The Mastodon Matrix Project

This is such a creative solution to an unwieldy problem. In 2000, while deepening a backyard pond in Hyde Park, New York, excavators uncovered the remains of a prehistoric mastodon. Not wanting to lose any potentially important pieces, they isolated 22,000 pounds of dirt from around the skeleton. Since then, school classes, individual hobbyists, and other volunteers have been picking through this matrix of dirt trying to anything else related to the find. It’s called the Mastodon Matrix Project.


The scientists get the data without having to put in the intense hours of sifting, and the volunteers get hands-on science experience and actually get to contribute to a research project.

This story describes the project and tells of a 4th-grade class in Pennsylvania who worked with 2.2 pounds of that dirt. They mostly found shells and seeds, but a kid named Elliot De La Torre found a black, bristly 8-inch long mastodon hair.

All of the students examined the hair, which had been embedded in the soil, through their magnifying glasses and found that it did not resemble human, dog or cat hair, [the class’s teacher, Linda] Azaroff recounted. The conclusion was unavoidable: It came from the mastodon.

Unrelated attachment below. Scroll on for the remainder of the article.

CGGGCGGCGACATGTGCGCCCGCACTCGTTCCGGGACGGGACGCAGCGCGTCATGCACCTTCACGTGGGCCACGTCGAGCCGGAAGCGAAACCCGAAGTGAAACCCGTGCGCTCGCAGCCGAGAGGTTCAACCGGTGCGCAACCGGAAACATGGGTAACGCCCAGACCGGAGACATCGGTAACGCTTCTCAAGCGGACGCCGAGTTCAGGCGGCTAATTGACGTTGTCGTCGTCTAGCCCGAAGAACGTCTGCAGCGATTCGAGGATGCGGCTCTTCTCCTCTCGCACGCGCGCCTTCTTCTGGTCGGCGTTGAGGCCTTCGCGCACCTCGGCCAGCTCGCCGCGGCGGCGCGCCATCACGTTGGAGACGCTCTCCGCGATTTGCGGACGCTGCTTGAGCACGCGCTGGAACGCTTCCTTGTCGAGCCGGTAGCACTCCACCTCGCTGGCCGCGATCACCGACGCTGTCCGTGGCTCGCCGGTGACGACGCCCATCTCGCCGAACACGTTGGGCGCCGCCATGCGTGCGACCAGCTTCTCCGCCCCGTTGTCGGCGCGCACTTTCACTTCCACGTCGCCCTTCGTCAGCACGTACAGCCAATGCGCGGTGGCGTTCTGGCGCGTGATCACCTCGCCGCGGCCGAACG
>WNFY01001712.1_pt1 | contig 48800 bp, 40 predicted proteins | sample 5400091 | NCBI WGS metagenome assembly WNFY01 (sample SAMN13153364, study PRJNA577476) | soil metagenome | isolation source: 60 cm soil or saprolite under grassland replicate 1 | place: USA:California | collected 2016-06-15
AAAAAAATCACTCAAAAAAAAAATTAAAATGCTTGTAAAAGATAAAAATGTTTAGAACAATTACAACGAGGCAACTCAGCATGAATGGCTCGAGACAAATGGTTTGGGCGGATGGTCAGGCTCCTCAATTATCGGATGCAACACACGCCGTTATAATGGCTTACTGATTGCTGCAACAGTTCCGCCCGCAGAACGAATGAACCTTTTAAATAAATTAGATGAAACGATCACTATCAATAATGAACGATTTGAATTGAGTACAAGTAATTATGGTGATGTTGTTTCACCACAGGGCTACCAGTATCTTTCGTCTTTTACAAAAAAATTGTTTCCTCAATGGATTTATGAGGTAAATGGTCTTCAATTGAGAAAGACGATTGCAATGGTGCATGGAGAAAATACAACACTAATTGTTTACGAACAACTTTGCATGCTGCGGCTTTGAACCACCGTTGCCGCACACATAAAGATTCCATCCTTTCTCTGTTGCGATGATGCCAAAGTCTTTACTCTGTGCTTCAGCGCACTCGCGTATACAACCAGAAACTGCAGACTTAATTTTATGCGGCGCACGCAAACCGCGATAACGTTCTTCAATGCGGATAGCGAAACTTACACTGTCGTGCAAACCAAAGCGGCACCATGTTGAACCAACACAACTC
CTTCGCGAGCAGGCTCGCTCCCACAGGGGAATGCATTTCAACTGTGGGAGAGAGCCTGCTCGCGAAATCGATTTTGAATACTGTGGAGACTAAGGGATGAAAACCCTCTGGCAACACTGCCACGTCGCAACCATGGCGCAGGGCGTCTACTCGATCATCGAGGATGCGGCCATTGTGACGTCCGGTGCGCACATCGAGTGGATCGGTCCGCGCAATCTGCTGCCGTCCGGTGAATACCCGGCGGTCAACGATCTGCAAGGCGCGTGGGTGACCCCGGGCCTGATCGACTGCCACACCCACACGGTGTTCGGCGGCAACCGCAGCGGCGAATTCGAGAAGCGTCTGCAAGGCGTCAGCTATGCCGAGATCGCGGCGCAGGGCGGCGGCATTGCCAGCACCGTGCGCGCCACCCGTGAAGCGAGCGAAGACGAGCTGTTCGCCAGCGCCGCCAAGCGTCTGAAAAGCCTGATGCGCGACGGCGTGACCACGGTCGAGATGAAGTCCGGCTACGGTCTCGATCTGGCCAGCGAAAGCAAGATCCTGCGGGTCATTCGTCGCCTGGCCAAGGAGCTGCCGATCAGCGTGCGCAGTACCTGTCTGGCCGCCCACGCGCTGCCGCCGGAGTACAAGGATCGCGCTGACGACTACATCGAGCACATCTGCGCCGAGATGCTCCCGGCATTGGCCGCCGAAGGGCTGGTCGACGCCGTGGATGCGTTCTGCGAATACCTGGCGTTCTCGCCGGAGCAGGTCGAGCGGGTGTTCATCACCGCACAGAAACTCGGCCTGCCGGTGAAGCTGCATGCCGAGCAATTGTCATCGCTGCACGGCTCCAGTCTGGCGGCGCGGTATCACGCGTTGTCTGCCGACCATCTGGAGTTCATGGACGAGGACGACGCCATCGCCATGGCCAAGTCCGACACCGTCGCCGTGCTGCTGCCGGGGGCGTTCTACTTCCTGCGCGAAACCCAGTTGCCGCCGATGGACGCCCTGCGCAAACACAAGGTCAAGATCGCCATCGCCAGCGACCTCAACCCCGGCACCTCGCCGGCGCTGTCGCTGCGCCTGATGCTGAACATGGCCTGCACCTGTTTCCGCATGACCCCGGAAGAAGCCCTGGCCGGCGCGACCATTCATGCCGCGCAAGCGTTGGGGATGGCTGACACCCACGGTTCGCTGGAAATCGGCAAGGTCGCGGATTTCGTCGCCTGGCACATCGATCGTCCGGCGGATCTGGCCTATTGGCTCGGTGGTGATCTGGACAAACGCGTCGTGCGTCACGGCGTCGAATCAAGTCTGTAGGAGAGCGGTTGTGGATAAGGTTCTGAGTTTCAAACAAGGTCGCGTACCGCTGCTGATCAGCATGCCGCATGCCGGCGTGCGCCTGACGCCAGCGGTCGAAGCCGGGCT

The children felt they had touched and handled something that was thousands of years old…”

I would have loved to have participated in something like this when I was a kid. There’s still a depression in my parents’ backyard where, as an 8 year-old, I dug a 12-inch-deep hole, around three feet in diameter, looking for dinosaur fossils.

I didn’t find anything cool.

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Nathan Reimer

posted June 15, 2011 at 12:16 pm

I live in Ithaca, just a few miles away from the Museum of the Earth, that is leading that project. My kids love to visit to see the fossils and especially the mastodon. What I don’t enjoy is having to come up with believable answers to their questions about the “millions and billions of years old” and other evolutionary topics.

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posted June 15, 2011 at 10:29 am

Jeremy Sanders and I tried to dig to china when we were five, starting from the sandbox in my backyard. Ultimately, it didn’t matter that we hadn’t accounted for the earth’s molten core. We punctured a gas pipe and went running to my dad for help.

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